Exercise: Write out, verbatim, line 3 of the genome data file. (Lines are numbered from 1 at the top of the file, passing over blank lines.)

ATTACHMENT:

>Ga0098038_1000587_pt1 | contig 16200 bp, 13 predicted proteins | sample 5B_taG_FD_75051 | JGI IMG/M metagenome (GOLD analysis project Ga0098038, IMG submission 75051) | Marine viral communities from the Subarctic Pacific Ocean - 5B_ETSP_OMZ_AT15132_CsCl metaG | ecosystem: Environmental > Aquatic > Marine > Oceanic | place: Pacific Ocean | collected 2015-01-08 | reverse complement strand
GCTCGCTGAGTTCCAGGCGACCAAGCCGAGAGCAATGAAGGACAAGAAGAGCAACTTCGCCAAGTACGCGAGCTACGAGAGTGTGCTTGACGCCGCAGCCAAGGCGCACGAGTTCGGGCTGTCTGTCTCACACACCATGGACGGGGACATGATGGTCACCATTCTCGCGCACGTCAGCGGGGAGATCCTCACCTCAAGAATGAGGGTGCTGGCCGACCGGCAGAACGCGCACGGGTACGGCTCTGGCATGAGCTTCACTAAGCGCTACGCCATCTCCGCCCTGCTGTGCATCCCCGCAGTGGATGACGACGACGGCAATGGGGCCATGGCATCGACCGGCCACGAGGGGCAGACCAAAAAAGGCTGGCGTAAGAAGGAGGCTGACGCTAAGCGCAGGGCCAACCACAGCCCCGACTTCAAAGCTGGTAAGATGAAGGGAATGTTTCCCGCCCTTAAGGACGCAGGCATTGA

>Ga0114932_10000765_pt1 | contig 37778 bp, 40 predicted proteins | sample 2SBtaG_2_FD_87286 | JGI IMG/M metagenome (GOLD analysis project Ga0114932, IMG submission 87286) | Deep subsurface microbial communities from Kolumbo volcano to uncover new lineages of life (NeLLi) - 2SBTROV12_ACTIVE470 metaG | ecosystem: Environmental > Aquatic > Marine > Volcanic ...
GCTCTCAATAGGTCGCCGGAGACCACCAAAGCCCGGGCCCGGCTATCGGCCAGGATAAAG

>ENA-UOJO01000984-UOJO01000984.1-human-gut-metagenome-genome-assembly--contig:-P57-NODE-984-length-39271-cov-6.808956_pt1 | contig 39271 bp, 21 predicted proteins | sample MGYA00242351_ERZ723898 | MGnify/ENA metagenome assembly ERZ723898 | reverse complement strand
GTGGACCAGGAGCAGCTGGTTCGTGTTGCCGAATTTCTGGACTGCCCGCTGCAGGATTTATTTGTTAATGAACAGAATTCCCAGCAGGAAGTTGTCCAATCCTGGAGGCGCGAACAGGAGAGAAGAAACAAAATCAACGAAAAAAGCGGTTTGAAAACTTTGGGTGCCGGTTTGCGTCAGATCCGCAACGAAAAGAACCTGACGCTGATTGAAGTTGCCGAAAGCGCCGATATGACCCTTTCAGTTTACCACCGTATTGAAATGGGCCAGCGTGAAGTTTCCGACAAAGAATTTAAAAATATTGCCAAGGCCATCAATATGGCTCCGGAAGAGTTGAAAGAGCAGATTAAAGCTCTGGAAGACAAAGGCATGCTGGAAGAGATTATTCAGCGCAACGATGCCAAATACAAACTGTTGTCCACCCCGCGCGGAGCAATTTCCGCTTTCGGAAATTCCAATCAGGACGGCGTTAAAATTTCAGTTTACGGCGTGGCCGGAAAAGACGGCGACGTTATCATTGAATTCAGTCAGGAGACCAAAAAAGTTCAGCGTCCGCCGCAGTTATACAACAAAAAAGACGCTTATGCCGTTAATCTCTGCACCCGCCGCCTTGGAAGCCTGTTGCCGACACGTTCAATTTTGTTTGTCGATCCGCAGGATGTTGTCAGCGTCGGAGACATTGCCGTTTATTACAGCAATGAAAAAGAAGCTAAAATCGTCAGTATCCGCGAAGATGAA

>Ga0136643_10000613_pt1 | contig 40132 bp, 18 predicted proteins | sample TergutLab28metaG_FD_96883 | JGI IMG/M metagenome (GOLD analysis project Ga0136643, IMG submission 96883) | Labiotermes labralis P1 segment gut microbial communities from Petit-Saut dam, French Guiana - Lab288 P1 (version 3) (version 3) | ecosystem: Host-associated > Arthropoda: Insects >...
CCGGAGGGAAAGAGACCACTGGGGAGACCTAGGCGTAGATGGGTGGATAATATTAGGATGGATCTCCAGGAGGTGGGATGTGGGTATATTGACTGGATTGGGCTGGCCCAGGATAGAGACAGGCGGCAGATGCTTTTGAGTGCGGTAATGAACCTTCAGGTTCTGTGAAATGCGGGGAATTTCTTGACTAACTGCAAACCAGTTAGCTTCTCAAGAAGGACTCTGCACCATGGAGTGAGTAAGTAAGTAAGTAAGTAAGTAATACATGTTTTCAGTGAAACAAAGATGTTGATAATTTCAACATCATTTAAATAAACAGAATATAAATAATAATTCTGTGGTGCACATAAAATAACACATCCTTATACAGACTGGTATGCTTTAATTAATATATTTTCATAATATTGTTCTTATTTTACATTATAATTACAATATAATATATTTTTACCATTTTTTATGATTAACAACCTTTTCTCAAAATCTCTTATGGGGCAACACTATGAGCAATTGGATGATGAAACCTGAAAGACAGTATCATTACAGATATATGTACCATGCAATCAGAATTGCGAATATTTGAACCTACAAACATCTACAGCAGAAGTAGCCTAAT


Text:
>Ga0114932_10000765_pt1 | contig 37778 bp, 40 predicted proteins | sample 2SBtaG_2_FD_87286 | JGI IMG/M metagenome (GOLD analysis project Ga0114932, IMG submission 87286) | Deep subsurface microbial communities from Kolumbo volcano to uncover new lineages of life (NeLLi) - 2SBTROV12_ACTIVE470 metaG | ecosystem: Environmental > Aquatic > Marine > Volcanic ...